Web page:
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  • Antimonyl chloride, SbOC1, is produced by the decomposition of one part of the trichloride with four parts of water.

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  • An antimony phosphide and arsenide are known, as is also a thiophosphate, SbPS 4, which is prepared by heating together antimony trichloride and phosphorus pentasulphide.

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  • Corresponding antimony compounds containing the ethyl group. are known, as is also a tri-phenyl stibine, Sb(C6H5)3, which is prepared from antimony trichloride, sodium and monochlorbenzene.

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  • It combines with titanium and tin bichlorides and with antimony trichloride, and it is decomposed by water.

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  • Pyrocatechin readily condenses to form heterocyclic compounds; cyclic esters are formed by phosphorus trichloride and oxychloride, carbonyl chloride, sulphuryl chloride, &c.; whilst ortho-phenylenediamine, o-aminophenol, and o-aminothiophenol give phenazine, phenoxazine and thiodiphenylamine.

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  • Solid Phosphoretted Hydrogen, P 4 H 2, first obtained by Le Verrier (loc. cit.), is formed by the action of phosphorus trichloride on gaseous phosphine (Besson, Comptes rendus, 111, p. 972); by the action of water on phosphorus di-iodide and by the decomposition of calcium phosphide with hot concentrated hydrochloric acid.

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  • Phosphorous acid, P(OH) 3, discovered by Davy in 1812, may be ' obtained by dissolving its anhydride, P 4 0 61 in cold water; by immersing sticks of phosphorus in a solution of copper sulphate contained in a well-closed flask, filtering from the copper sulphide and precipitating the sulphuric acid simultaneously formed by baryta water, and concentrating the solution in vacuo; or by passing chlorine into melted phosphorus covered with water, the first formed phosphorus trichloride being decomposed by the water into phosphorous and hydrochloric acids.

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  • Phosphorus trichloride or phosphorous chloride, PC13, discovered by Gay-Lussac and Thenard in 1808, is obtained by passing a slow current of chlorine over heated red phosphorus or through a solution of ordinary phosphorus in carbon disulphide (purifying in the latter case by fractional distillation).

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  • Phosphorus pentachloride, PC15, discovered by Davy in 1810 and analysed by Dulong in 1816, is formed from chlorine and the trichloride.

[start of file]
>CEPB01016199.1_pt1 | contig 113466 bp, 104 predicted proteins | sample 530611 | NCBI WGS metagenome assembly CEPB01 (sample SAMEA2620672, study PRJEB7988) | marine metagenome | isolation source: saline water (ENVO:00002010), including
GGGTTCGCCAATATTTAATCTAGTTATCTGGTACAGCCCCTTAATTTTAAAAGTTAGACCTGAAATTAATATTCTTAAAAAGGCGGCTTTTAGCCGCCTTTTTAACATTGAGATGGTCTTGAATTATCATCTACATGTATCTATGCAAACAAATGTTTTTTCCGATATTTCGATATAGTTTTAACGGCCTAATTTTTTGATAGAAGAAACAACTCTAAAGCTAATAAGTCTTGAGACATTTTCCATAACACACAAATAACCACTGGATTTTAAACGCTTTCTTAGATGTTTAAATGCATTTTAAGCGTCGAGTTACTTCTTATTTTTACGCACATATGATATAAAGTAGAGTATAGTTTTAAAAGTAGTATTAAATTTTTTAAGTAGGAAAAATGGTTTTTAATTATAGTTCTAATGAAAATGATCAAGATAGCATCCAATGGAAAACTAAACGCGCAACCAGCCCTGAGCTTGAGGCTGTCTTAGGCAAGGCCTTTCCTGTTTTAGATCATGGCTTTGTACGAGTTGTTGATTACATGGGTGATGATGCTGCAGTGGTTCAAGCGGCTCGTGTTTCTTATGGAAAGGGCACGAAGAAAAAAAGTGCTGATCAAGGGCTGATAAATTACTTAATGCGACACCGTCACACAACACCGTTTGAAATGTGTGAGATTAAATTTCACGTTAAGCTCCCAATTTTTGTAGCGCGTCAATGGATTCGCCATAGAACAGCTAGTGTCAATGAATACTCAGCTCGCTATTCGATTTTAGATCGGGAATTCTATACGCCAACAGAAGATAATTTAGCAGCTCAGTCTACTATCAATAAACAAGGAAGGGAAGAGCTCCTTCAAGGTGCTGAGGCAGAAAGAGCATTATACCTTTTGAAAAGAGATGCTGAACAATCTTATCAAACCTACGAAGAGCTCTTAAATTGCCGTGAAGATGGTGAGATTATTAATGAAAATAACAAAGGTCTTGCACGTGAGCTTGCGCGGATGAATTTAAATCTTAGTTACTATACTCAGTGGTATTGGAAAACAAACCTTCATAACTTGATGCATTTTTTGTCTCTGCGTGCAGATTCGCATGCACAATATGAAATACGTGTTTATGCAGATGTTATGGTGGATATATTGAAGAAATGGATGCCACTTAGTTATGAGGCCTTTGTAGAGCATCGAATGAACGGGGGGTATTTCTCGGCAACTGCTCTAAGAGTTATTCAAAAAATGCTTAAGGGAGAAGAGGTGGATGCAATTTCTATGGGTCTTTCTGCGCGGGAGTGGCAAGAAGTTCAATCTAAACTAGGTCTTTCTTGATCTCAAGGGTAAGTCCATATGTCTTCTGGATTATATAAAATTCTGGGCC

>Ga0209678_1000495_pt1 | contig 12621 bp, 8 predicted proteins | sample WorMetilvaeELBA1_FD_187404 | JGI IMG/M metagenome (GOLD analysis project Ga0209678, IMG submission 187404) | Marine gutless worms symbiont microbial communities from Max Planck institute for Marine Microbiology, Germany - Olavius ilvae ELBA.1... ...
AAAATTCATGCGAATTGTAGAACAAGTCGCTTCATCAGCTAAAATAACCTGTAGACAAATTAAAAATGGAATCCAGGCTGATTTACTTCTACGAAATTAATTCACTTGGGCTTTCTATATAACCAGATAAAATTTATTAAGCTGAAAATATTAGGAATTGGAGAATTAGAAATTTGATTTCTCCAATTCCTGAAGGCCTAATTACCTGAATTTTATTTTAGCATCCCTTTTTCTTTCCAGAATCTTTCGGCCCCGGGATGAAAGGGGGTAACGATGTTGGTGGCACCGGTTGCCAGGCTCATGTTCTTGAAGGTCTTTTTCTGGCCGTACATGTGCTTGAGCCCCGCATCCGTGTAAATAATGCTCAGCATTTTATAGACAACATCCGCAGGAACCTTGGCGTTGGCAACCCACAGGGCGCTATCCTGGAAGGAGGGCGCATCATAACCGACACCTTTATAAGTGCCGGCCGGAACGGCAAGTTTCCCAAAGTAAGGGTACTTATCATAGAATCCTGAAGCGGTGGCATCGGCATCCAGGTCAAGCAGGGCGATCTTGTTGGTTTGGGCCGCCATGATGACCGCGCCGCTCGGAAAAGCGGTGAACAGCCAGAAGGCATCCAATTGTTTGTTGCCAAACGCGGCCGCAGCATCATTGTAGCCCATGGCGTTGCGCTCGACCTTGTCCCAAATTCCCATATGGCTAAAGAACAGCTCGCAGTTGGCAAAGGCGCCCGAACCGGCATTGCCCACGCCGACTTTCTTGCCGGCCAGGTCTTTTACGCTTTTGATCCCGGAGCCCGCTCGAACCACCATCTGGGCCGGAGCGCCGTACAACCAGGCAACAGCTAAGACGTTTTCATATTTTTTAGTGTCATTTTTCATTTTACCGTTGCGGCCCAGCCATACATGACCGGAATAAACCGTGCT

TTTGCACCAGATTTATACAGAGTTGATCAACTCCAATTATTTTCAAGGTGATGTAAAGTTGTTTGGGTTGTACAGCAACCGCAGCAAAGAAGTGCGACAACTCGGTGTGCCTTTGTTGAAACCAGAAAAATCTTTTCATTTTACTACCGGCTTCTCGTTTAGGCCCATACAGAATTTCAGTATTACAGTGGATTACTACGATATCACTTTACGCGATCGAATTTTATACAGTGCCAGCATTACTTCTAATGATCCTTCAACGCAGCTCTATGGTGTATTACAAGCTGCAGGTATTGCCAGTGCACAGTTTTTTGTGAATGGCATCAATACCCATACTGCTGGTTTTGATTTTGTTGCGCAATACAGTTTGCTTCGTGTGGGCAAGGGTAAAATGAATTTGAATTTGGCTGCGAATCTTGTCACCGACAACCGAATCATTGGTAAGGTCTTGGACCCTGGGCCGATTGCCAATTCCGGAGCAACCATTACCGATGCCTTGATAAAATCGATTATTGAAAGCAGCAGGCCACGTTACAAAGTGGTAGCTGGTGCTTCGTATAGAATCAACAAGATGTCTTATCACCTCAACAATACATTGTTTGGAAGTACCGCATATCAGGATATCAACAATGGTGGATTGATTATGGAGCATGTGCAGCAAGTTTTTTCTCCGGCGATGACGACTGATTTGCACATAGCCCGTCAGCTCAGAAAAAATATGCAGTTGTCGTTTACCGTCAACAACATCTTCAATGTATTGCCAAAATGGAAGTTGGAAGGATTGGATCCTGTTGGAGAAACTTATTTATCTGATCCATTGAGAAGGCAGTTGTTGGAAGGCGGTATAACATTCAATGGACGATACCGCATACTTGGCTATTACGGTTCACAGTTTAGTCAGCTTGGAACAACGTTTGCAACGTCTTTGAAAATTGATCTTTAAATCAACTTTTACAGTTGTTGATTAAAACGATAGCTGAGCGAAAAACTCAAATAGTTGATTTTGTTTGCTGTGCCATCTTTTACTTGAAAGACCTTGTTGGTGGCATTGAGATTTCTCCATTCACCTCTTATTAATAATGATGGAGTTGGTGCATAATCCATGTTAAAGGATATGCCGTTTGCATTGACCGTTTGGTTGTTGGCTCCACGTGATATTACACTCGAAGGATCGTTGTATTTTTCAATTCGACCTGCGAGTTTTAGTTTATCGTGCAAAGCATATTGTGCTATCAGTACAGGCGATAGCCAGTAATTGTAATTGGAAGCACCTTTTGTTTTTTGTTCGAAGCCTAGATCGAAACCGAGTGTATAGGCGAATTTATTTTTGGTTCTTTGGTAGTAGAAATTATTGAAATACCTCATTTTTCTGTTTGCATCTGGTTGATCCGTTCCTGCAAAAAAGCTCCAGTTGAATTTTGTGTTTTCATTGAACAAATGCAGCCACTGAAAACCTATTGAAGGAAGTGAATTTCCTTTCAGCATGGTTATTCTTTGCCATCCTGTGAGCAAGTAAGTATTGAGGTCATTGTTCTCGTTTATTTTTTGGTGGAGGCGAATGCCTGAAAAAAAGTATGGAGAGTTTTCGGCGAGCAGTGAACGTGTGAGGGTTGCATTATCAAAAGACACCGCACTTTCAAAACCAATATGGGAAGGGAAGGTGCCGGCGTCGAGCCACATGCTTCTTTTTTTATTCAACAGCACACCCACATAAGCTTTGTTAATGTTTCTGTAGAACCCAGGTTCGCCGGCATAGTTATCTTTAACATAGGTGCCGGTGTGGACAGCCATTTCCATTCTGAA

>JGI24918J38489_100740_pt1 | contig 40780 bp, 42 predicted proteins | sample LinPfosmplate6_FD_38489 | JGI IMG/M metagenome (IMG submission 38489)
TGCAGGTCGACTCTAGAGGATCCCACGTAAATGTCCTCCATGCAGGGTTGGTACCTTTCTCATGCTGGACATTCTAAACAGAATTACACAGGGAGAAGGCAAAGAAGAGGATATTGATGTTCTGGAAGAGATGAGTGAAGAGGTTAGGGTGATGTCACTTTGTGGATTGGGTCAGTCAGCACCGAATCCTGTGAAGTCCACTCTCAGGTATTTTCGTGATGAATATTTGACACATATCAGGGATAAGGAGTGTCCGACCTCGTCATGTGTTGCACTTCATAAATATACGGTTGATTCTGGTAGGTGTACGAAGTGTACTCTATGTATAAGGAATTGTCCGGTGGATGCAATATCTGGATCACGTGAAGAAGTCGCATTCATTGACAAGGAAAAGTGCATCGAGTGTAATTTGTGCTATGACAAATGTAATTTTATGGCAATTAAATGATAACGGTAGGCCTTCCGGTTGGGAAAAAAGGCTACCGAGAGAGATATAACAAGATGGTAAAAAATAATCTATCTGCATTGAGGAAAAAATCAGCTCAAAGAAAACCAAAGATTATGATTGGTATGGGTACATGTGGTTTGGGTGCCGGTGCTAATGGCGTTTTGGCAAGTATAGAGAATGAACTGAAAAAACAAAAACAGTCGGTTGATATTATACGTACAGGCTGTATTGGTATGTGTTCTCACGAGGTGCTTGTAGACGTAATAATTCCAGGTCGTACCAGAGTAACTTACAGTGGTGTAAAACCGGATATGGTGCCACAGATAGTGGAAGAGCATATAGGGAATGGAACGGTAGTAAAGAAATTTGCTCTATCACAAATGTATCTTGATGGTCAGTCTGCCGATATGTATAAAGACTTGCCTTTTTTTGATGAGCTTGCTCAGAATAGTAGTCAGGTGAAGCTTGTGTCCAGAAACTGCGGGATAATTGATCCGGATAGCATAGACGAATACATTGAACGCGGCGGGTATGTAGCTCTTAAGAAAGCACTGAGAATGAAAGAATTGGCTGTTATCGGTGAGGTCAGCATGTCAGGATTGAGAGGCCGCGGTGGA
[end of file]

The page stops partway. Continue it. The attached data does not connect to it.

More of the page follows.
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  • The dioxide, V 2 0 2, is formed in the reduction of vanadyl trichloride by hydrogen (Roscoe).

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  • The pentoxide, V205, is obtained when ammonium metavanadate is strongly heated, on calcining the sulphide, or by the decomposition of vanadyl trichloride with water.

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  • It burns in an atmosphere of chlorine forming the trichloride; it also combines directly with bromine and sulphur on heating, while on fusion with alkalis it forms arsenites.

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  • Arsenic phosphide, AsP, results when phosphine is passed into arsenic trichloride, being precipitated as a red-brown powder.

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  • The monoand dichlorides are decomposed by water with the formation of the trichloride, and separation of metallic indium.

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  • The report focuses on nitrogen trichloride as being the cause of the irritant to the lungs.

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  • For example, in phosphorus pentachloride the five units of affinity possessed by the phosphorus atom are satisfied by the five monad atoms of chlorine, but in the trichloride two are disengaged, and, it may be supposed, satisfy each other.

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  • With chlorine it gives phosphoryl and " metaphosphoryl " chlorides, the action being accompanied with a greenish flame; bromine gives phosphorus pentabromide and pentoxide which interact to give phosphoryl and " metaphosphoryl " bromides; iodine gives phosphorus di-iodide, P 2 I 4, and pentoxide, P 2 0 5; whilst hydrochloric acid gives phosphorus trichloride and phosphorous acid, which interact to form free phosphorus, phosphoric acid and hydrochloric acid.

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  • Combining these two powerful cleaners can result in the release of a dangerous chlorine gas, a volatile mixture of nitrogen trichloride which is a toxic chemical or a possible explosion.